When I was fat, I thought the only things I had any control over were my shoes, my eyebrows and my hair. Everything else was a mess, but maybe you wouldn’t notice if you saw how well groomed I was, right?
And so I spent really a fantastic amount of time hunting down the beautiful shoes that would broadcast around the world my sense of extraordinary style. And researching aestheticians who could give me an eyebrow arch that could cut you. And a hair stylist who would finally turn me into the sassy, punky, cute and sexy, pretty pretty badass princess I was inside my heart, but not on top of my head.
And money. I spent a lot of money too.
I was picky, so so picky, and never quite entirely happy with any of my choices and I knew, because I am not entirely self-delusional and only slightly stupid, that my dissatisfaction wasn’t because my hair looked dopey, it was because I was hunting desperately for enlightenment, peace, and true happiness that I would never achieve in the stylist’s chair but only through a deeply internal spiritual journey etcetera and so forth om mani padme hum, I know, I know.
Even when you’re so completely aware of the lie you’re telling yourself, it’s still so desperately alluring—that it could be that easy, so easy, to get what you want and make your way to who you want to be.
When I was fat, it was a way to try to make up for the fact that I was fat. When I lost so much weight, it was clear that I still wasn’t perfect, but these were obstacles I could overcome. The shoes and the eyebrows and the hair were out there, by god by golly by gum.
I manage to subdue it most of the time, to maintain rationality and be pleased with myself in a general sense, but when depression comes creeping in on all fours, usually in the winter, it’s harder to fight off the impulse to try and instafix everything with another pair of boots and a better hairstylist who is better at hairstyling and personality augmentation.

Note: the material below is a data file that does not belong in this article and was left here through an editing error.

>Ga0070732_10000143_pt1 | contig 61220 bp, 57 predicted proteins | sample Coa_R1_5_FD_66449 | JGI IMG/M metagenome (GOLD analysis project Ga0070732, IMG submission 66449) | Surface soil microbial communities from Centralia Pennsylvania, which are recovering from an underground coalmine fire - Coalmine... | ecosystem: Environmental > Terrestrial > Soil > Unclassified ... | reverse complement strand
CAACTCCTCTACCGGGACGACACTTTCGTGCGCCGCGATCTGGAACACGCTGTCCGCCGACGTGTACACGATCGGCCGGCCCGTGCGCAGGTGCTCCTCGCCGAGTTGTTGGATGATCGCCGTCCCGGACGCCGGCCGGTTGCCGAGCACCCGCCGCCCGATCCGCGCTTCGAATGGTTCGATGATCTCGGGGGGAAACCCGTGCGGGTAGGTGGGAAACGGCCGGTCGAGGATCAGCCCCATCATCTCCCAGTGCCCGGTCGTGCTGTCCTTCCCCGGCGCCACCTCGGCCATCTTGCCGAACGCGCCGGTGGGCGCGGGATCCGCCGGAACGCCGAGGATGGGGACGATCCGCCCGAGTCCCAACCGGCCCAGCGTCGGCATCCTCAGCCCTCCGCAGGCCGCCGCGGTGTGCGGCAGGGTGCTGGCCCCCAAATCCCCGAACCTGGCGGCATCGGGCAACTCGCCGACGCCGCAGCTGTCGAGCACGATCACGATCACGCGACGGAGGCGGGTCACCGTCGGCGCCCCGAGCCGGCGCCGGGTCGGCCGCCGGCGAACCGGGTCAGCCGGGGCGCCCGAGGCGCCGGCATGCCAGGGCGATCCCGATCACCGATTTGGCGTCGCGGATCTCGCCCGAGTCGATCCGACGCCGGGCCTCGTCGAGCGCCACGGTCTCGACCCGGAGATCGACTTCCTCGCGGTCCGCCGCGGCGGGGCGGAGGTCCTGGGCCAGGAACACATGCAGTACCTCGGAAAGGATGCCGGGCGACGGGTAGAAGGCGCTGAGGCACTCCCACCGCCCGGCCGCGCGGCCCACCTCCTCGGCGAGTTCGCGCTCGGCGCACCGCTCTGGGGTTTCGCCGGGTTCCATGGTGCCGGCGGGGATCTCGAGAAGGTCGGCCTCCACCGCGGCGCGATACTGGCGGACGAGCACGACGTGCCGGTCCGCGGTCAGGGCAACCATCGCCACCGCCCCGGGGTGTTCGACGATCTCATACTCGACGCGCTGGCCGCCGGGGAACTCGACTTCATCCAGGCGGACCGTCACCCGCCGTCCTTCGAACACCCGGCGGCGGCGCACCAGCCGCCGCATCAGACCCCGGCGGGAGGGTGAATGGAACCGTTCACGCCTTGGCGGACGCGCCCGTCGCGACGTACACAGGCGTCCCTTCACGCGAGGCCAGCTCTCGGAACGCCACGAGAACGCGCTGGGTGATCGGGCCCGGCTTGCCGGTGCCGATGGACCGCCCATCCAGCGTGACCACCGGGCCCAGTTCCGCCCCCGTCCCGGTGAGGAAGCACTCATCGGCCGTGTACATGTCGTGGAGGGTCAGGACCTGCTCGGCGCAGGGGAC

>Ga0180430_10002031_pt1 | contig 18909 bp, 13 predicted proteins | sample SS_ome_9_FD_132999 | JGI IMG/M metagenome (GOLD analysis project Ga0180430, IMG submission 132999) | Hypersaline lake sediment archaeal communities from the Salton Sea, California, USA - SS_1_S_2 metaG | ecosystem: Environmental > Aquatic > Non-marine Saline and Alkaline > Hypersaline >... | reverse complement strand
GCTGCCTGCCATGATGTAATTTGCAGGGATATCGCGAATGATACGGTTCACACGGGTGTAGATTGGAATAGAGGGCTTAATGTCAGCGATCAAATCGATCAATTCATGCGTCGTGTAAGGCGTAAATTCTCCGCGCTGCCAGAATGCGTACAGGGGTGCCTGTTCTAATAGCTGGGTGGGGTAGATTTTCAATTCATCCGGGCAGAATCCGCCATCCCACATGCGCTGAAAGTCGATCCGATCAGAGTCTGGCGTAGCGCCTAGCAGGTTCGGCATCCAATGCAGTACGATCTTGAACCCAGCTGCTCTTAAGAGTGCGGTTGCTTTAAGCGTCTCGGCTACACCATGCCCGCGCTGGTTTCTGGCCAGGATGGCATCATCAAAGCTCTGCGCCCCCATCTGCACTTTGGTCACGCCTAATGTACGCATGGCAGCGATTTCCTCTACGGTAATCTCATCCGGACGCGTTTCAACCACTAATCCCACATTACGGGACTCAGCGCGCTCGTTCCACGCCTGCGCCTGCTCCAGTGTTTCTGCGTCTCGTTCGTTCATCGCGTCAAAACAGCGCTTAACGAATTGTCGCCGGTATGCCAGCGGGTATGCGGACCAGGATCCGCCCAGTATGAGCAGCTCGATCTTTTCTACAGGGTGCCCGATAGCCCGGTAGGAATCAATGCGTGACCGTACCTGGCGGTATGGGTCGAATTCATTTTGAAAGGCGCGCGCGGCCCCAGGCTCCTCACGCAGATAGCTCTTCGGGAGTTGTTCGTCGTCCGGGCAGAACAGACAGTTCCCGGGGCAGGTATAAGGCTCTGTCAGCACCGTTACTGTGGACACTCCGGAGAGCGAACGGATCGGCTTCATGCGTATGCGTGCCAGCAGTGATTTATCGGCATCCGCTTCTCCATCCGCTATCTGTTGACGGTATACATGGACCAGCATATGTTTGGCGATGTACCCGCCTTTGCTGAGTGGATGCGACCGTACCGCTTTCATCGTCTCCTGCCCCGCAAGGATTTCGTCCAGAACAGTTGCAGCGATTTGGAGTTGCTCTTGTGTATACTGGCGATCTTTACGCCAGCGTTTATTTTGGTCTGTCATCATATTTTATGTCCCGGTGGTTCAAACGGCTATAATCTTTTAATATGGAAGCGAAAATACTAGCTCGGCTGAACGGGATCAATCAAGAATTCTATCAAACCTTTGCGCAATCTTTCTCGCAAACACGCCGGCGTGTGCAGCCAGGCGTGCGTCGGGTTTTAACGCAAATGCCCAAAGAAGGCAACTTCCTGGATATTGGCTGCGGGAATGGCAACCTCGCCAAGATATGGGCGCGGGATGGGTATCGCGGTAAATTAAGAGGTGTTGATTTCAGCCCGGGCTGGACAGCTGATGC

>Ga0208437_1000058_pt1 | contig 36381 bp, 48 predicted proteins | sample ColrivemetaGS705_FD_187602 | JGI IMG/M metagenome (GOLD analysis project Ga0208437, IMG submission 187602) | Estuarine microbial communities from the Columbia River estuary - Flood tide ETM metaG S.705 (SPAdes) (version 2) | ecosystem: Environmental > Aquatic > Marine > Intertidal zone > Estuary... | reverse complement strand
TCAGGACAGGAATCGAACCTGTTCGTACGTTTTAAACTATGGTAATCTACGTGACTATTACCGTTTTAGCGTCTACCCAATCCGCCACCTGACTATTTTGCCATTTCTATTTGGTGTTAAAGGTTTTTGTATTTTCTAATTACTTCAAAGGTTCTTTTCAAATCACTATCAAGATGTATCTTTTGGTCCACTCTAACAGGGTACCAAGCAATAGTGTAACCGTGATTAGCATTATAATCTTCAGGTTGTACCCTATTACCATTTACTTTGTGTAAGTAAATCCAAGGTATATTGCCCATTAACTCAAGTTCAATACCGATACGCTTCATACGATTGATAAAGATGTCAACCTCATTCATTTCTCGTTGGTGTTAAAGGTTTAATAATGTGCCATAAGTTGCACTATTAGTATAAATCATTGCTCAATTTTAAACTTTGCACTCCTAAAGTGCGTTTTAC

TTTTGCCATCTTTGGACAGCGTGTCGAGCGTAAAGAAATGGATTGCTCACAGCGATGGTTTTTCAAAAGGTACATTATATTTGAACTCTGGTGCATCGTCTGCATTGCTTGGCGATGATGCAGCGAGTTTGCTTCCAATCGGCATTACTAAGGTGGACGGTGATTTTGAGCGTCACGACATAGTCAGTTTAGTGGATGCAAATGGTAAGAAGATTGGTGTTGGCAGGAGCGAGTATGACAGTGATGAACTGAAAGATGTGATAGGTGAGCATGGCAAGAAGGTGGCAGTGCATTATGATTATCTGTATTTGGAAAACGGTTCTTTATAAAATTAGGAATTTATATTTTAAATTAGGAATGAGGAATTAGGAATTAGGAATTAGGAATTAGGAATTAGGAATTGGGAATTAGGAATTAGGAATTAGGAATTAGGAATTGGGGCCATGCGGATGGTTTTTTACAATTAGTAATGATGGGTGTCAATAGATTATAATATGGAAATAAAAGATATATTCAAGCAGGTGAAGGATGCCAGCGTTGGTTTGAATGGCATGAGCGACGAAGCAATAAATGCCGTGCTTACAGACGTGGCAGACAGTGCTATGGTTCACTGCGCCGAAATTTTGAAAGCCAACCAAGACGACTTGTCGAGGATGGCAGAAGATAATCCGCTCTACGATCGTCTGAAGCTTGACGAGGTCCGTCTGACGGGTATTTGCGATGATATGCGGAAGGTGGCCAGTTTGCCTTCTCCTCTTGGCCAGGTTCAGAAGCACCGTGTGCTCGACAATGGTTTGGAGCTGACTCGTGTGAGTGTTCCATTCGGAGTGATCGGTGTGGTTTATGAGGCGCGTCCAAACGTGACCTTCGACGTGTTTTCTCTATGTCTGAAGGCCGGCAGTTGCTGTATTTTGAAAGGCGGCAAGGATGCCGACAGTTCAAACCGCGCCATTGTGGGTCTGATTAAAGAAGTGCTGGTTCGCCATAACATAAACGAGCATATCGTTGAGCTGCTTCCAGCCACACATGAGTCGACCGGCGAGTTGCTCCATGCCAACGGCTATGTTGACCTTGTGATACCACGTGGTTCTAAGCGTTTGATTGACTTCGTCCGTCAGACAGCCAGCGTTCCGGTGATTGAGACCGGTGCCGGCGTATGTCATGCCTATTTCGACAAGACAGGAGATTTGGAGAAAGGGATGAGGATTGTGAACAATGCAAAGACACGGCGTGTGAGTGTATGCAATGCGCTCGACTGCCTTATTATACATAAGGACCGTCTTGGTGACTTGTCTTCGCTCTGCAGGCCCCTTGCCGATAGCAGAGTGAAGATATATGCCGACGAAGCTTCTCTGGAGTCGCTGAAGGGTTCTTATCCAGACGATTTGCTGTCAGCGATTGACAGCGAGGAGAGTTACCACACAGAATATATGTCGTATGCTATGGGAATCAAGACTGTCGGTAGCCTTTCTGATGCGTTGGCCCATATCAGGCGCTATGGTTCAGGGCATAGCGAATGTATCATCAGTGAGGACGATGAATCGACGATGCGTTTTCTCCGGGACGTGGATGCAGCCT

It’s been happening lately—I was sad. I decided to grow out my hair and have Mermaid Hair, shiny curls to the middle of my back in pastel colors. Except that my hair is fine, and so straight it’s a negative four on the Kinsey scale. And it grows about a quarter of an inch every third century. So I was constantly, eternally frustrated with it, too short, too shaggy, too much of a mess, cut it all off, no wait I’ll grow it now, cut it all off, no wait what was I thinking? Just another frustration on top of all the other frustrations in my life. Another reason to dislike myself.
Last week I was filled with epic loathing when I looked at my latest attempt to grow it out, and I made an emergency appointment and she took it all off and it looked so bad and I cried. Hair is very emotional, you guys.
I thought I’d dye it. Or get another, better haircut. Or grow it out again. Or try a different dye than last time. Something, anything. This documentary show I had been a part of, it was going to air soon and there would be interviews and there was a pit in my stomach about how I’d look in these interviews for this show in which I was supposed to be a beautiful butterfly emerging from a chrysalis but what kind of butterfly has a pile of burned feathers on its head for a haircut?
And then I stopped. And I stepped back and I thought about why I was panicking—this show. This show I had done, that was about figuring out how to be happy. Stepping back from the half-conscious chasing after superficial, temporary pointless things. About how to become whole.
So I decided to stop. Quit. Be done. I was finished.
My girlfriend found a coupon for Great Clips and we headed over and I said to the stylist, please buzz me.
They were very startled, and they said, okay are you sure? Are you sure you’re sure? Are you sure you’re sure that you’re sure?
I said yes, please. I am done.
It was already fairly short on the sides and she took off the top and when she was done I ran my palm over the soft dark fuzz and I saw that I looked nothing like myself and exactly like myself and I was completely delighted.
Women keep saying to me, I wish I could do that! I could never pull it off! And I am proud that I have managed to not jump up and down and shout you can you can you totally can and you should oh my god THE FREEDOM but when I catch myself in the mirror I am jumping up and down inside. I love it. It does feel like freedom. And showering takes half the time and I wake up looking just flawless and it is nice, so nice, to have a reminder every day that I can do this, this being me thing. I don’t need props. I got this.